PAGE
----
An important part of my job is scheduling the subs. This is an area that is very tricky. Most subs have a lead-time. In other words it may take them a week or more from the time you call them until they can get to your job. I get quicker service because I use them week in and week out. If you are not ready for them the day they show up a trip charge can be assessed plus you might have to wait a week for them to return. There are certain parts of projects that aren’t covered by subs. Those things will need to be done before you can proceed. The subs will not go out of their way to talk you through this.

I like to think I can sell a job at a price that will allow me to make a profit while the homeowner benefits from my years of practical knowledge. I have been in this business for close to thirty years, and I have learned a lot from my mistakes. People who think they can run a project and not make mistakes are fooling themselves. If you make one error, it can wipe out any savings you might have had. Time is another factor. Most people are employed full-time. If you were to try and run a job in your spare time, it could drag on forever. The building department is very wary of homeowners “playing” contractor and the inspectors will certainly be looking for code violations. The codes are changing all the time. It’s quite a task just keeping up with them.

It’s your house and your money. Consider how you can best create your dreams with the least amount of negative impact on your daily life. Construction doesn’t have to be a nightmare. It’s up to you!

Roofing Basics

October 27th, 2009

Roofs have two main styles: sloped and flat. The pitch, or slope, of a roof is measured in a ratio of run vs. rise. In other words, the number of inches the roof rises across 12″.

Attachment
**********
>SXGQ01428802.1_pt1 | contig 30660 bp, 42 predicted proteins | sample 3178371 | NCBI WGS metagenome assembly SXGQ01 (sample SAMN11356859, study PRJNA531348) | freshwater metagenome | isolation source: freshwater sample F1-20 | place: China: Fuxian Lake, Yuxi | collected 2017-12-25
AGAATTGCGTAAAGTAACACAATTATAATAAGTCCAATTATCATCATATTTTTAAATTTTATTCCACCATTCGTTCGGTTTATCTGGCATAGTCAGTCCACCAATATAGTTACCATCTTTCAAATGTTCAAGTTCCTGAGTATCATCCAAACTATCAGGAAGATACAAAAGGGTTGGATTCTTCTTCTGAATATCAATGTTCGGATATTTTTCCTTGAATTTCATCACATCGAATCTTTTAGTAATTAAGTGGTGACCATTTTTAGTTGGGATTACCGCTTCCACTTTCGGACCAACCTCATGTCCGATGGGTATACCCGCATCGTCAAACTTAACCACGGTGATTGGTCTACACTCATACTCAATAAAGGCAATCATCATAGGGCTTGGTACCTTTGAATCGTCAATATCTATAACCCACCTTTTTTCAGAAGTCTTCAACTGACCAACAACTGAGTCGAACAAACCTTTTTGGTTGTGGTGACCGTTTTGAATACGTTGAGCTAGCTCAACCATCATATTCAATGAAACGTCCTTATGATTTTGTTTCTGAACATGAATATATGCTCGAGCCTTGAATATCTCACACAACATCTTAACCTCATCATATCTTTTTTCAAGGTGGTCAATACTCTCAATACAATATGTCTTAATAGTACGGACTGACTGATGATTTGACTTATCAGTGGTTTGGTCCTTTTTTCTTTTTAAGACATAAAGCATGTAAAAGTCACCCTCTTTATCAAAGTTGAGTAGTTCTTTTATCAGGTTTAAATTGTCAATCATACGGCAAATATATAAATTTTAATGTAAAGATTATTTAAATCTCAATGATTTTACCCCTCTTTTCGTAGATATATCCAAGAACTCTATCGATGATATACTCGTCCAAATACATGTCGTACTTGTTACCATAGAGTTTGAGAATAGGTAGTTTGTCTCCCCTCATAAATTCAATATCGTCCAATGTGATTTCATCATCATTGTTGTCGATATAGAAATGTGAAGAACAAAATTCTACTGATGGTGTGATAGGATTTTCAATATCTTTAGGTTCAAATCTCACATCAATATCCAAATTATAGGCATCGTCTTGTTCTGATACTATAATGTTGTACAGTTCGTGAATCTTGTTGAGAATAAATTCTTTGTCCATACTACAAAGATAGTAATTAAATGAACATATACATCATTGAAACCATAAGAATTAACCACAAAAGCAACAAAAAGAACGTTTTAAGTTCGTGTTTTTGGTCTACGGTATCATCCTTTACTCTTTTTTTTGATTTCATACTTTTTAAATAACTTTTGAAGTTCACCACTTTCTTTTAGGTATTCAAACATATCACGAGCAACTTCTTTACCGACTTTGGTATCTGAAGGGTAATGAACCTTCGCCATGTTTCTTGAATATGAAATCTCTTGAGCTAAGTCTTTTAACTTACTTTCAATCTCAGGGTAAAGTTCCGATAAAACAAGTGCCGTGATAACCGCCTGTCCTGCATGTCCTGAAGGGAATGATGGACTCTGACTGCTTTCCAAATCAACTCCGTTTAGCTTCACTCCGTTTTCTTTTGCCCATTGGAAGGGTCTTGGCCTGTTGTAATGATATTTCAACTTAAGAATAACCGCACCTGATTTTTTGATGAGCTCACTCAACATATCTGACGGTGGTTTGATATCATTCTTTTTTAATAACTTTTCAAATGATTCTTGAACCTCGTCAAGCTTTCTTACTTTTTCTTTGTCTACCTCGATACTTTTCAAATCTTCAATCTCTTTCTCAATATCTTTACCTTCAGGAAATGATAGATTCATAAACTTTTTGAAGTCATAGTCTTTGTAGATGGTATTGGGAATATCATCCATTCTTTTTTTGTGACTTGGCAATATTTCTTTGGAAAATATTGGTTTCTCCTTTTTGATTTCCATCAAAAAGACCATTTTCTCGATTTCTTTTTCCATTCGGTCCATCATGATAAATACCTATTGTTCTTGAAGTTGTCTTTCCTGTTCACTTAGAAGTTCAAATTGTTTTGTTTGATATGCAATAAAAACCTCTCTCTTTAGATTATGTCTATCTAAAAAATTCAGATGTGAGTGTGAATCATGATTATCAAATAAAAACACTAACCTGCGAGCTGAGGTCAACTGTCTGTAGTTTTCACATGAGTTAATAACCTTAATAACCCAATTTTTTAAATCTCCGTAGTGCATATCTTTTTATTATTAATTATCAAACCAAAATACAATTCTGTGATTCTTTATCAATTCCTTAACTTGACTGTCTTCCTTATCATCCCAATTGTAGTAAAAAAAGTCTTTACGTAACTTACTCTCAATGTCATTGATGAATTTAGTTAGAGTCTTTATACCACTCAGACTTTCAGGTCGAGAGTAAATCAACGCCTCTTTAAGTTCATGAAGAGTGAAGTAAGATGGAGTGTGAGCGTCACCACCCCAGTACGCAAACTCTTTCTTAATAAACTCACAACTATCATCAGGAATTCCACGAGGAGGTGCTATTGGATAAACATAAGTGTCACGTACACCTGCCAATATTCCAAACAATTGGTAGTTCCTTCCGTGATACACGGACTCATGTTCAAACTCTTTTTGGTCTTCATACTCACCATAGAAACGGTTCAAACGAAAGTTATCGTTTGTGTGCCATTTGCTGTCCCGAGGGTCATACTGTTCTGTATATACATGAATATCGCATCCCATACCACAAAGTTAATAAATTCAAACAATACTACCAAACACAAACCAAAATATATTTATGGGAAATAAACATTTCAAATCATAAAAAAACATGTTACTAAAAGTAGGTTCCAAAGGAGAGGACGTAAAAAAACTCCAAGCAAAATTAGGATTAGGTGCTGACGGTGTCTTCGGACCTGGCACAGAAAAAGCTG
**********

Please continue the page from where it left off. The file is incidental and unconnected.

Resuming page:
The ratio for the average sloped roof in our region is 4 in 12. Flat roof is a construction term. All flat roofs must have some slope or ponds of water will form on the roof. A minimum slope is ½” in 12.

There are several common roof types in this area: shingles, tile, torch down, and hot mop. The pitch of the roof can be a factor in which type of roofing is used. Shingles can be used on roofs with a slope as slight as 2 in 12 but a roof flatter than that requires hot mop or torch down.

Shingles come with 20, 25, 35, or 40 year warranties depending on the thickness and expected life. The most popular shingle style now is the “dimensional” shingle. They are designed to give the illusion of thickness. Dimensional shingles start at the 25-year level and hide bumps when roofing over existing roofs.

Tile roofs come in many styles. Although more expensive than shingles, they are called lifetime and will last 50 years or more. Tiles are much heavier than shingles and not all roofs can handle their weight. If you are not sure if yours can, don’t take a chance–consult an engineer. There are lightweight tiles available that don’t require an engineer’s report, depending on your roof style, although these are more expensive than the regular tile.

Torch down is a modern method using a modified bitumen torch-applied system. A fiberglass base sheet and all metal trims are applied first. The torch down roofing is rolled out and heated with a hand-held torch. It melts to the fiberglass base and welds itself to the adjoining roll. This is a very popular method because it is easy to work with and fairly durable. A torch down roof will last for 10-15 years.

Hot mop is less popular lately. Asphalt is melted in a kettle and pumped up to the roof and mopped onto the felt. The most common roof consists of three layers of felt and tar. Gravel or a cap sheet is installed on top to protect the asphalt from the sun.

Re-roofing is one of the most important jobs around your home. If you wait too long or have a poor job done, you will have leaks that cause other expensive damage.

The average re-roof costs around $4000 and lasts 25 years. This means the cost per year of that roof is $160. If you try to make your roof last “one more year”, you are saving $160. Put that into perspective: if that roof leaks and your drywall and carpet get wet, the $160 you saved represents only the down payment on the repairs you will need.